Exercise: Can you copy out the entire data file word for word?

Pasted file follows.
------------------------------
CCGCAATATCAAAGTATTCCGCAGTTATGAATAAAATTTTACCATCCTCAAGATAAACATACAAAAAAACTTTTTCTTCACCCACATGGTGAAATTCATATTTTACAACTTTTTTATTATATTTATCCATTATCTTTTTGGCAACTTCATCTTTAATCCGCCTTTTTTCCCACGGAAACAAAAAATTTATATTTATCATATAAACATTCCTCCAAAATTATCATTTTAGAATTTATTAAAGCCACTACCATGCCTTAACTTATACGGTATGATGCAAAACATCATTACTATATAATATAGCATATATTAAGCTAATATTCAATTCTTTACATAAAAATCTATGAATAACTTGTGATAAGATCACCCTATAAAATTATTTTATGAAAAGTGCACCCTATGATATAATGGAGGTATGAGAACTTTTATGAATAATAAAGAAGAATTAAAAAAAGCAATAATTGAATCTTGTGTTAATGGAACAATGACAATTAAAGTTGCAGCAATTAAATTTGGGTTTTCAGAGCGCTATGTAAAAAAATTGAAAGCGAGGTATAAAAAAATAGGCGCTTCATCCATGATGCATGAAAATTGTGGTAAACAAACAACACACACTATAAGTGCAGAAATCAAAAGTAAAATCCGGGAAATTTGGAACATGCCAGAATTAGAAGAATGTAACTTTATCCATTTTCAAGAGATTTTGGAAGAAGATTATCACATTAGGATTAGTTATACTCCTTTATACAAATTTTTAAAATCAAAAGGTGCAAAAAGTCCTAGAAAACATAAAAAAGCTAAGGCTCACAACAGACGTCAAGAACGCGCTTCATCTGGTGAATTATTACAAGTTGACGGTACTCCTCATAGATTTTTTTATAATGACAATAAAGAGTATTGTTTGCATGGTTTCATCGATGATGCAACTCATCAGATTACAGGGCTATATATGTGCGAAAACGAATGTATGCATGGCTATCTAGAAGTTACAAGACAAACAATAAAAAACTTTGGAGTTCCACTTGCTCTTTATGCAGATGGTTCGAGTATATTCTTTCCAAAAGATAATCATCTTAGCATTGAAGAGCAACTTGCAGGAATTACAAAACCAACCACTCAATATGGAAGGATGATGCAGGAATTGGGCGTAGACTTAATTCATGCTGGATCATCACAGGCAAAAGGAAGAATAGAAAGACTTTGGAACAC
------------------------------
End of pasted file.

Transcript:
CCGCAATATCAAAGTATTCCGCAGTTATGAATAAAATTTTACCATCCTCAAGATAAACATACAAAAAAACTTTTTCTTCACCCACATGGTGAAATTCATATTTTACAACTTTTTTATTATATTTATCCATTATCTTTTTGGCAACTTCATCTTTAATCCGCCTTTTTTCCCACGGAAACAAAAAATTTATATTTATCATATAAACATTCCTCCAAAATTATCATTTTAGAATTTATTAAAGCCACTACCATGCCTTAACTTATACGGTATGATGCAAAACATCATTACTATATAATATAGCATATATTAAGCTAATATTCAATTCTTTACATAAAAATCTATGAATAACTTGTGATAAGATCACCCTATAAAATTATTTTATGAAAAGTGCACCCTATGATATAATGGAGGTATGAGAACTTTTATGAATAATAAAGAAGAATTAAAAAAAGCAATAATTGAATCTTGTGTTAATGGAACAATGACAATTAAAGTTGCAGCAATTAAATTTGGGTTTTCAGAGCGCTATGTAAAAAAATTGAAAGCGAGGTATAAAAAAATAGGCGCTTCATCCATGATGCATGAAAATTGTGGTAAACAAACAACACACACTATAAGTGCAGAAATCAAAAGTAAAATCCGGGAAATTTGGAACATGCCAGAATTAGAAGAATGTAACTTTATCCATTTTCAAGAGATTTTGGAAGAAGATTATCACATTAGGATTAGTTATACTCCTTTATACAAATTTTTAAAATCAAAAGGTGCAAAAAGTCCTAGAAAACATAAAAAAGCTAAGGCTCACAACAGACGTCAAGAACGCGCTTCATCTGGTGAATTATTACAAGTTGACGGTACTCCTCATAGATTTTTTTATAATGACAATAAAGAGTATTGTTTGCATGGTTTCATCGATGATGCAACTCATCAGATTACAGGGCTATATATGTGCGAAAACGAATGTATGCATGGCTATCTAGAAGTTACAAGACAAACAATAAAAAACTTTGGAGTTCCACTTGCTCTTTATGCAGATGGTTCGAGTATATTCTTTCCAAAAGATAATCATCTTAGCATTGAAGAGCAACTTGCAGGAATTACAAAACCAACCACTCAATATGGAAGGATGATGCAGGAATTGGGCGTAGACTTAATTCATGCTGGATCATCACAGGCAAAAGGAAGAATAGAAAGACTTTGGAACAC